French/English near homophones that may cause confusion – Part 3

Oh please, just one more.

Traitd’union

or the humble yet oh-so-useful hyphen

and

Trade Union

Not such a visually arresting post as I would normally strive for, but hyphens aren’t all that striking, are they? Mind you, neither are Trade Unions these days.

On vaguely the same topic, I must just share with you a conversation I had with my husband the other day.

Husband: I think I must see a doctor.

Me (abstractedly): Wha’?

Husband: It’s about all these ducks I keeps seeing.

Me (puzzled): Wha’?

Husband: Or maybe I won’t bother. He’ll just think I’m a hypochondriac, and tell me that they’re mallard imaginaire.

You see why I love him so?

You might well be what you eat

Like Gillian McKeith, I don’t have a PhD in nutrition, so I feel perfectly well qualifed to share with you my theories … of which, as you may have already gathered, I have many.

When it comes to fruit and veg, I’m all in favour of 5-a-day. Here’s how: 

It’s well established that Jaffa Cakes are a prime source of vitamin C, but it starts to deteriorate once the pack is opened, so you have to eat them all up as fast as possible.

Popcorn – obviously. But not the Cinema Sweet variety. That’s just yucky.

Maple syrup, as we all know, comes from a tree. So that makes it a vegetable (and Rilly Super will back me up on this). Have a little more.

Come on – they wouldn’t call them fruit shoots if there wasn’t loads and loads of real fruit in them, would they? I mean, that would be wrong.

And what better to end with than carrot cake. Especially if you eat the little carrot things on top – that’s practically salad!

Bon appetit!

Mood indigo

I thought I’d give you (and myself) some respite from those awful bi-lingual  puns. Mind you, I could keep that kind of nonesense going all day – years of training round the family table has taken care of that. But I digress.

I was so encouraged by your supportive comments re the skip that I thought I’d share with you something that’s been bothering me for years.

I don’t know what ‘indigo’ is. I barely even know how to pronouce it. Is the ‘d’ silent? Like Inigo Jones? It’s got to a point where I’ll even avoid any conversations that might lead to ‘indigo’. Not that there are so many, you understand, but you never know.

I know, of course, that it fits in between blue and violet, but there never seems to be any room for a completely distinct colour there. In fact, that whole end of the spectrum is, frankly, cluttered. Apart from that, the only place you generally come across it is in the context of jeans – indigo-dyed. And the thing with jeans is, the colour is so mutable anyway, you don’t have to really deal with it. Just wait a few more washes and call it blue.

 I was brought face to face (as it were) with indigo a few years ago when I took up Tai Chi. Yes, really. One of the warm up exercises involved a particular Qigong routine accompanied by a visualisation of the colours of the rainbow, each in turn. Red, orange, yellow – I was fine with those. By green I was starting to worry. Blue saw me tense with fearful anticipation, and by the time I got to violet I’d completely lost any chi I’d accrued in the earlier part of the process. The whole indigo bit had passed in a blur of anxiety and desperate mental pan-tone consultation.

I dropped T’ai Chi. I just couldn’t take the strain.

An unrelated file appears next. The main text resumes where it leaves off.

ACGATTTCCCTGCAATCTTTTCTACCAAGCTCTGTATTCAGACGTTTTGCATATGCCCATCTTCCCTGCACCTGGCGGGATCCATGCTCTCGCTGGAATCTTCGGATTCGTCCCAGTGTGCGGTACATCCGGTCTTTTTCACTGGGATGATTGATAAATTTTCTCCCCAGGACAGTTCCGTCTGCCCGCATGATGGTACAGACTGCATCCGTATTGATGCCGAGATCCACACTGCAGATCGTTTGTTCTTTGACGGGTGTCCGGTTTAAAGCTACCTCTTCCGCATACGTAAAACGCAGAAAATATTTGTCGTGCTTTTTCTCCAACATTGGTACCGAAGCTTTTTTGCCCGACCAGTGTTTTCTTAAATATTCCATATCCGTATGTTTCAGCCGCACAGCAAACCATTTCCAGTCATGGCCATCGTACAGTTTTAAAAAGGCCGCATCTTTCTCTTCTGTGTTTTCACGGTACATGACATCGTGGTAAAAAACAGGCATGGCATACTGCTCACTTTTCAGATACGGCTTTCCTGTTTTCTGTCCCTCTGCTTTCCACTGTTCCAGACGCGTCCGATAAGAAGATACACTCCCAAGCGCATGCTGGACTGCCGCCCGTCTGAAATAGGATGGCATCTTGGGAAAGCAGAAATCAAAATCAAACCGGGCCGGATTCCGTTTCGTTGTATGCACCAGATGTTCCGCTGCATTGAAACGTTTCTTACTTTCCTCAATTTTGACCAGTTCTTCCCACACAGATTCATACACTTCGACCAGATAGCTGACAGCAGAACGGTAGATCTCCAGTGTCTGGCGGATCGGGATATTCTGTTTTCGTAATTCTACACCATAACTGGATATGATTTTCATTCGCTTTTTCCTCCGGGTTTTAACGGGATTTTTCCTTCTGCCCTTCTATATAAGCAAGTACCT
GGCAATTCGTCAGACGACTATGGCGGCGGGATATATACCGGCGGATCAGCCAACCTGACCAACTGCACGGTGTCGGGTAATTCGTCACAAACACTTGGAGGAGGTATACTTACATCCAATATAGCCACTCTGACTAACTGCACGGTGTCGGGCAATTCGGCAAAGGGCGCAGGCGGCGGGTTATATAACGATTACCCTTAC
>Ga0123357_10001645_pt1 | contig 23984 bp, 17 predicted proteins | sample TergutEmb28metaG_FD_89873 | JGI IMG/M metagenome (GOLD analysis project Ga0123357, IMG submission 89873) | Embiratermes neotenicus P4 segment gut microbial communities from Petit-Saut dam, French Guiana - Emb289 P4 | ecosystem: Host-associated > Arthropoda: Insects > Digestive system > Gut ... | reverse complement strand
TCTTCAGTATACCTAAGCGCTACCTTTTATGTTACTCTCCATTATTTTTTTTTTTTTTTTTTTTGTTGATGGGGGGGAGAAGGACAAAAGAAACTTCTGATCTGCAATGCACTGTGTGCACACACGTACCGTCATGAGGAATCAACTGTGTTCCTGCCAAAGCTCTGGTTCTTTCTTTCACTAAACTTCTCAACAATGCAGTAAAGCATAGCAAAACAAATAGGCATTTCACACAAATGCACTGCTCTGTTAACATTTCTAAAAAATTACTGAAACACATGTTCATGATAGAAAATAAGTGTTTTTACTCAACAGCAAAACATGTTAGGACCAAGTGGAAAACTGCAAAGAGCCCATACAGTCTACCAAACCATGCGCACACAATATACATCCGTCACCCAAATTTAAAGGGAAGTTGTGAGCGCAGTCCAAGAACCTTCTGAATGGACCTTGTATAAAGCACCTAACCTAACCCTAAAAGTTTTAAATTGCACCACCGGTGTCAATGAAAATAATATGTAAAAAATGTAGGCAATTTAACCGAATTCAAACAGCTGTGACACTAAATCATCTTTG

What has encouraged me to re-confront my issue with indigo has been the recent resurgence of green as a fashion colour over the last couple of years. Do you wear green? What kind of green do you wear? Think about it now.

There are loads and loads of different greens. Ranging from nice green:

to nasty green (although the man looks rather nice, doesn’t he?):

Green is HUGE. It takes up far too much of the spectrum with it’s enormous range. (Can you see where I’m going with this?)

I suggest – a modest proposal, surely – that the rainbow should be changed thus:

red, orange, yellow, green (nasty), green (nice), blue, violet.

No indigo at all. No more indigo, no more stress.

Now, I know what you’re going to say here. I accept it may involve altering the rules of nature and physics, but that’s a small price to pay for my peace of mind. It also interferes with the acronyms for remembering the colours of the rainbow, but I’ve thought of that. Instead of: Richard of York Gave Battle In Vain we could have Richard of York Grew Great Big Vegetables or something like that. Cut me some slack – I’m working on it.

Anyway, it could be worse. We could be stuck with a rainbow like this:

 

Back to front and only FIVE colours (and a worryingly flatulent horse). You’d be better off with me running things, now wouldn’t you? (Could someone send some new felt pens, for goodness sake?)

French/English near homophones that may cause confusion Part 2

Well, thanks for all those brilliant (and frankly weird) suggestions. I’ll be posting a list, with full attributions, soon. In the meantime, I did think of another one. And here it is:

Pastis – that potent and aromatic aperitif,  redolent of lazy afternoons in the baking sun of southern France

and

pasties – Cornwall’s finest, saturated-fat laden gourmet treat, redolent of days spent shuffling round the Eden Project, paying through the nose for parking and amusement arcades where your shoes stick to the carpet.

French/English near homophones that may cause confusion – Part 1

So here’s my new idea. I’m inspired by Salvadore Vincent and his series Venn that Tune, and Tim Footman’s reply to a comment I left the other day. I’m aiming for an occasional series, but since this is the only one I’ve thought of so far, it’s going to be very occasional. Suggestions welcome.

 

L’Age d’Or – Bunuel/Dali shock flick, and …

a large door.